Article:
LSM: Is there any echo in that book for you of Genevieve Foster’s biographies? In somewhat the same spirit, Joan Dash calls the reader’s attention to her sources and makes a point of highlighting various aspects of her subject’s world.

FF: Well, that’s an interesting connection, because there is an echo, isn’t there? The first manuscript was a more conventional biography of Harrison. But it wasn’t working because so little was known about the man and his life. We struggled along with that for a while, and it became the kind of book that an editor can easily wish would just disappear. I didn’t know what to do with it. And then, in discussing the problem with Joan Dash, we decided that it should really be something closer to a history of the science of the time. That gave her a chance to go into the fascinating stories about all the other people — the competition — who were working toward the same end. It became a much better and much bigger book.

LSM: While still at Knopf, you published Philip Pullman.

FF: The Golden Compass had just come in before I left, and we were in the process of putting it under contract. I’d done the three Sally Lockhart books and three novels with Philip before then. He’s an amazing writer, a brilliant, brilliant man. I count him as another teacher. His thinking process is elaborate but so grounded in his knowledge of history and literature. He knows so much. Any little question I might ask, about a plot element or a character or an idea, would lead to something that was just much bigger. Everything was connected.

LSM: Would The Golden Compass be another example of a book that came as something of a surprise, of an author setting off into new territory?

FF: The only thing that kept it from being a total surprise was that in all of his correspondence Philip hadn’t kept it a secret that he was writing something that was going to be a surprise. But again, as with Louis Sachar, the part that wasn’t a surprise to me was the fact that he’s such a good storyteller and so smart. I had come to expect that almost anything he wrote would cast a spell. But no amount of advance notice could have fully prepared me for The Golden Compass. It was heartbreaking to have to leave that book behind.

LSM: Did much change between the British and American editions?

FF: I’ve not compared the two editions of The Golden Compass, but the first book we did, which was The Ruby in the Smoke, was in the process of being published in England when I saw it in manuscript. Philip was not only willing but seemed eager to enter into a fresh round of editorial scrutiny. He said it gave him a chance to rethink elements that hadn’t been resolved. A lot of writers wish they had a chance to rewrite the book they’ve just finished, and he approached it in that spirit. So our edition and the books that followed were in some ways different from their British editions. They weren’t just co-productions. I never worked with the British publisher; all of my work was directly with Philip. It’s sheer pleasure to work with a writer who’s so deft. He can spin around on his toes…and he really is dazzling.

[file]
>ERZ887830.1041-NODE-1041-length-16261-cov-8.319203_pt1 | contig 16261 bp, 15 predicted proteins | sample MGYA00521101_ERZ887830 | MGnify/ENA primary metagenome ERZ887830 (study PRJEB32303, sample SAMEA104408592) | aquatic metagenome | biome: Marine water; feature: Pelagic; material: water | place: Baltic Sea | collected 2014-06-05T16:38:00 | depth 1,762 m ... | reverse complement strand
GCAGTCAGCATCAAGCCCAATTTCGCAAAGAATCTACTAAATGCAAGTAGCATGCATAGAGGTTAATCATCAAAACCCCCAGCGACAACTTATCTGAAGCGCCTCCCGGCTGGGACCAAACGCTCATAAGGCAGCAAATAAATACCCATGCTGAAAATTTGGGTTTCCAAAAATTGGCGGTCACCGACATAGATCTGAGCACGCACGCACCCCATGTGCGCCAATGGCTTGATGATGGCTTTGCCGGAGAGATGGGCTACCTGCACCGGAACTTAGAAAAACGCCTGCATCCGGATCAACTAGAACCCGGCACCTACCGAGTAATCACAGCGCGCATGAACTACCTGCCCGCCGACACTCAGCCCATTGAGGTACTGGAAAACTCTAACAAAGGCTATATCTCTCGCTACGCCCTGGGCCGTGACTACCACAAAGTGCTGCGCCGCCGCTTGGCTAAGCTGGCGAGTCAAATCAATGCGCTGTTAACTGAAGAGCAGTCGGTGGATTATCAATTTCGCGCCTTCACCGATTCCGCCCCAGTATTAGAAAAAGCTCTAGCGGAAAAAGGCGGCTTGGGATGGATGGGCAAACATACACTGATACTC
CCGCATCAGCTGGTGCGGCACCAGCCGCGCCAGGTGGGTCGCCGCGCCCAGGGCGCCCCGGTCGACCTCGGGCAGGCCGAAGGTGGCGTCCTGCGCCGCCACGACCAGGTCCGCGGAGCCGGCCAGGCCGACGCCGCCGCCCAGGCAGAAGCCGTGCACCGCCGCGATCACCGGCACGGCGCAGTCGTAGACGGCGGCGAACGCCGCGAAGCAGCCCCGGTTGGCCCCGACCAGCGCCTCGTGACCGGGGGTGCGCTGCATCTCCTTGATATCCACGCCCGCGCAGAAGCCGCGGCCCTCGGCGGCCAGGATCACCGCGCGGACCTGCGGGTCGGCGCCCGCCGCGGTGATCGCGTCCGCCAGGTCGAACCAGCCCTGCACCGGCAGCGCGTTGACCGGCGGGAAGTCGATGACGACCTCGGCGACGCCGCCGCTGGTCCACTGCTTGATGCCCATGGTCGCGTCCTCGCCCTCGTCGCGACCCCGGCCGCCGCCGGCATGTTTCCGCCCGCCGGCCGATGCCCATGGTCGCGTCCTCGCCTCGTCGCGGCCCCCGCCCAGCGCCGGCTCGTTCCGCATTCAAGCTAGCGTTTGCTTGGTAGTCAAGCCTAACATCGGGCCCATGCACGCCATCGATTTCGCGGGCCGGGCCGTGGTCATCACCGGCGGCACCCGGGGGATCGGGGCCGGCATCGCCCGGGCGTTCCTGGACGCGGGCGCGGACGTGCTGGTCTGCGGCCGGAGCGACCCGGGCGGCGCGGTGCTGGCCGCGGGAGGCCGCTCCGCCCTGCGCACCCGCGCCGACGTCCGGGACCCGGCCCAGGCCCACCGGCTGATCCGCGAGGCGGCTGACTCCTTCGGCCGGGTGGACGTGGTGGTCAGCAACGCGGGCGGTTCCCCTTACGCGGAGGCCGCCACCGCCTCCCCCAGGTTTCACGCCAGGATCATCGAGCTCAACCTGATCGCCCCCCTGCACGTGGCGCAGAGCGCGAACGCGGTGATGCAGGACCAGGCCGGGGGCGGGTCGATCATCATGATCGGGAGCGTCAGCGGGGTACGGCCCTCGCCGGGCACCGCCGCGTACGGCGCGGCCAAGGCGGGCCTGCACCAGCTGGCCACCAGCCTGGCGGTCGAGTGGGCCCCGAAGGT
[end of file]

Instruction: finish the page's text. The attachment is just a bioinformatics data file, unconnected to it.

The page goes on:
LSM: Was he dazzling at the beginning? Or did he become dazzling?

FF: I think he became more dazzling. In the beginning, he wrote historical fiction set in nineteenth-century London. They’re just great stories. Not dazzling in the same way that The Golden Compass is, but awfully good.

Another writer who keeps growing is Kate Banks, whose picture books with Georg Hallensleben are, I think, perfect young picture books: And If the Moon Could Talk; Baboon; Spider Spider. I was very surprised, however, when the manuscript for Dillon Dillon, her first novel, arrived, because I had heard nothing about it. I didn’t know she was writing it. I expect she’s somebody who’s going to constantly surprise me.

I have worked with any number of writers who started out thinking that some day they would also write an adult novel, and then decided—Louis Sachar was one—that it wasn’t all it was stacked up to be. I think he thought at one point that it would be a mark of arrival. When I first knew Ann Cameron she talked about the adult novel she planned to write. Then she wrote The Secret Life of Amanda K. Woods instead and found that there was more satisfaction for her in writing that novel than in any of her attempts at the great adult novel. So I think it’s not necessarily the pinnacle of achievement for a writer any more than it is for somebody who edits children’s books. I’ve often been asked if I ever hoped that I might become an adult editor—as if that’s what happens to children’s editors when they grow up. But it’s not what I’ve wanted, ever. Still, it’s hard to change the public’s perception. When someone asks what you do and you say you’re a children’s book editor, the usual response is something like, “Oh, isn’t that fun? That must be so much fun.” If fun means it’s exciting to see good ideas and creative work come together — well, yes, it is fun. But it’s not all fun.

Leonard S. Marcus About Leonard S. Marcus

Leonard S. Marcus’s forthcoming books include Helen Oxenbury: A Life in Illustration (Candlewick) and, as editor, The Kairos Novels (Library of America) by Madeleine L’Engle. His exhibition Garth Williams: Illustrator of the Century opens at the Curtis Memorial Library in Brunswick, Maine, on May 1, 2018.